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Zoe Willis

Thesis: Civic Identity and Culture in Late Medieval Zadar, 1358-1468
Supervisor: Donal Cooper

Research Summary
The medieval commune of Zadar - on the Dalmatian coast of modern day Croatia - was the largest and wealthiest of the cities along the littoral of the East Adriatic. Zadar’s wealth was built upon commercial shrewdness, access to commodities such as salt and metals as well as a strategic location that gave easy and secure access to continental and maritime trade routes. The community’s riches provided the capital for impressive displays of artistic patronage, ranging from complex metalwork reliquaries to frescoes, mosaics, paintings as well as public buildings, of which little is known beyond Croatia today.
Zadar’s greatest assets, however, also made it a target of the imperial ambitions of Medieval Europe’s most powerful states; the Republic of Venice and the Kingdom of Hungary. Both wanted to secure their own flow of trade as well as maritime access for their naval forces. Depending on the stability and protection of the commune’s fiercely protected autonomy offered by these two powers, Zadar’s allegiance switched many times over the course of four centuries. How and why these political developments shaped the culture and civic identity of the community and its city was the subject of my PhD thesis, particularly in this final century before the rise of the Ottoman threat in the Adriatic. Saint’s cults and their associated reliquaries - such as those of Saints Simeon the Prophet and Chrysogonus - became important and contested objects, tools of either imperial ambition or local pride. These were a particular focus of my writing, revealing much when placed within the bigger frameworks of the region’s social and political history.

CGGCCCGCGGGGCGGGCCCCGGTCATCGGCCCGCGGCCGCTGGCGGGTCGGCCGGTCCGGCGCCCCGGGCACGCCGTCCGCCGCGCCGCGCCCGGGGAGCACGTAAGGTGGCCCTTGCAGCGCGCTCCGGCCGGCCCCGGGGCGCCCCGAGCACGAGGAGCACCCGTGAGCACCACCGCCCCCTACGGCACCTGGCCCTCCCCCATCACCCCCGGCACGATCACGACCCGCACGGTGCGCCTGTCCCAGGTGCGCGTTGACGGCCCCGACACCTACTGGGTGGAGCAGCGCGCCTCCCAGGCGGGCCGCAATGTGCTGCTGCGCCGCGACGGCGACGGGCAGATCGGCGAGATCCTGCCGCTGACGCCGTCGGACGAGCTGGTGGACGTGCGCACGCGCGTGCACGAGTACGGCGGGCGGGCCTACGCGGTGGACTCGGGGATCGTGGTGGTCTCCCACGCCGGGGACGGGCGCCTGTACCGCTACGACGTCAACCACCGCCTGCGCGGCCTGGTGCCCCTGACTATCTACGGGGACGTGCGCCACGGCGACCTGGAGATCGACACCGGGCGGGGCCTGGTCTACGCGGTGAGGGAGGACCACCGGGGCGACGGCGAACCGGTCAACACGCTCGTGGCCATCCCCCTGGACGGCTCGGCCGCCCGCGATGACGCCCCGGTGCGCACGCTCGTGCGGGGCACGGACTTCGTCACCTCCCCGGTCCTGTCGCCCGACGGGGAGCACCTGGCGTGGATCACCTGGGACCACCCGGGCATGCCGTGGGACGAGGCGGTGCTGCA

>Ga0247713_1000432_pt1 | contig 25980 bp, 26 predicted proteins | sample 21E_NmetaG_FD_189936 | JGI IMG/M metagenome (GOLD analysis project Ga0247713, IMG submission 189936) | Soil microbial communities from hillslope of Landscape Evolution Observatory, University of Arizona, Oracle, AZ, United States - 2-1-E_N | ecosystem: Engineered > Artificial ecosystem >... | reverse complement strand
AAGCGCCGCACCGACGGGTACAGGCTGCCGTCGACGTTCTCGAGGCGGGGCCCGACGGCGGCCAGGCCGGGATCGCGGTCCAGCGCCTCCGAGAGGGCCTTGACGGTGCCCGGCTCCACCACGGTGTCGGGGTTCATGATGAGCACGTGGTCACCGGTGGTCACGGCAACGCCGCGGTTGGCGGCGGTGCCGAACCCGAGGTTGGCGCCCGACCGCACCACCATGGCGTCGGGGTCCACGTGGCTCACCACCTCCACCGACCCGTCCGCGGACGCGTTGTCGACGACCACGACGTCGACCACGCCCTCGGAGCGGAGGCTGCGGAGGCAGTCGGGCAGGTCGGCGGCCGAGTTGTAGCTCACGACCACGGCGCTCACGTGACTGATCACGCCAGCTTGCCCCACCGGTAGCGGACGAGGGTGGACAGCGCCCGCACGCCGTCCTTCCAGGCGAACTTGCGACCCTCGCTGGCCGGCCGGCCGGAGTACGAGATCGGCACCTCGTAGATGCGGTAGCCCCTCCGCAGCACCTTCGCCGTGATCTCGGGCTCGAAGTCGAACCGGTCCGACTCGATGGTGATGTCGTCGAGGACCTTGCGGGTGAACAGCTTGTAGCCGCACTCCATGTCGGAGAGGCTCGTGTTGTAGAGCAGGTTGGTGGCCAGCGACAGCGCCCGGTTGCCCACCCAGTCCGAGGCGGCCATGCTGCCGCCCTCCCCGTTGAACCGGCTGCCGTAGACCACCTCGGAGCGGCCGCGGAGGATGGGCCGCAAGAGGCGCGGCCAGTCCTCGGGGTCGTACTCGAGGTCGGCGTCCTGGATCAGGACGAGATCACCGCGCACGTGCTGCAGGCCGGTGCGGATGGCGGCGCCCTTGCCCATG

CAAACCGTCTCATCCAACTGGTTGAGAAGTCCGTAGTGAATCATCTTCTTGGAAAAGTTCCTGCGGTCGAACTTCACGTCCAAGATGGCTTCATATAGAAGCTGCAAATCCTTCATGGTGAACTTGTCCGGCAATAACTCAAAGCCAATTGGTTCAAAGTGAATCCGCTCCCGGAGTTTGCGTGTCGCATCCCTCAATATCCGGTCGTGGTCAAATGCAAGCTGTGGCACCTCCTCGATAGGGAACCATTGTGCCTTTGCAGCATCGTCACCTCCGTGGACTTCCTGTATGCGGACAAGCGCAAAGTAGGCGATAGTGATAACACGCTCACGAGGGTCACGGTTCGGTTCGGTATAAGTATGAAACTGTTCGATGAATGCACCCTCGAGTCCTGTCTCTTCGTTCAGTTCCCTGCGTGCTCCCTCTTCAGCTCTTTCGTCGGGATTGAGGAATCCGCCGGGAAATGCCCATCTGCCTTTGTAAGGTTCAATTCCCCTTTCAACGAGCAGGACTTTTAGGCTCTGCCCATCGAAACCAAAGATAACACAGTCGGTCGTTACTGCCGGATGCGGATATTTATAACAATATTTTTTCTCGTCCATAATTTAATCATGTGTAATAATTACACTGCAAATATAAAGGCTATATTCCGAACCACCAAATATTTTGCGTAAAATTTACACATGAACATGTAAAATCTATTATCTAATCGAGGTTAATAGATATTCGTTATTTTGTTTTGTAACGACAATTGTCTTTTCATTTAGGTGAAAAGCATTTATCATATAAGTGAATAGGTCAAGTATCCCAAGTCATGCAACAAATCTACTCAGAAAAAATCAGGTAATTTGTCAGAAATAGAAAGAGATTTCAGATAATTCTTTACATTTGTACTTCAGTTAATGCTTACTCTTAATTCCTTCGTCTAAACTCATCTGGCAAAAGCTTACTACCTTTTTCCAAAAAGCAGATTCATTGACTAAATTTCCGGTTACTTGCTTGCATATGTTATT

I did my BA(Hons) in the History of Art at the University of Warwick (2000-2003) and it was during the Venice term in my final year that I discovered Dalmatia’s artistic wealth and the region’s important role in the Venetian foreign policy. I received my research MA at the University of Melbourne, Australia (2005-2006), writing a thesis on the iconography of the Finding of Moses in Venetian art. I returned to Warwick in 2007 to begin my PhD under the supervision of Dr. Donal Cooper.

2009-2010 Gladys Krieble Delmas Grant for Independent Research on Venetian History and Culture
2007-2010 AHRC Doctoral Grant
2007 Warwick Postgraduate Research Scholarship (Declined)

Zoe Willis

Cathedral of Zadar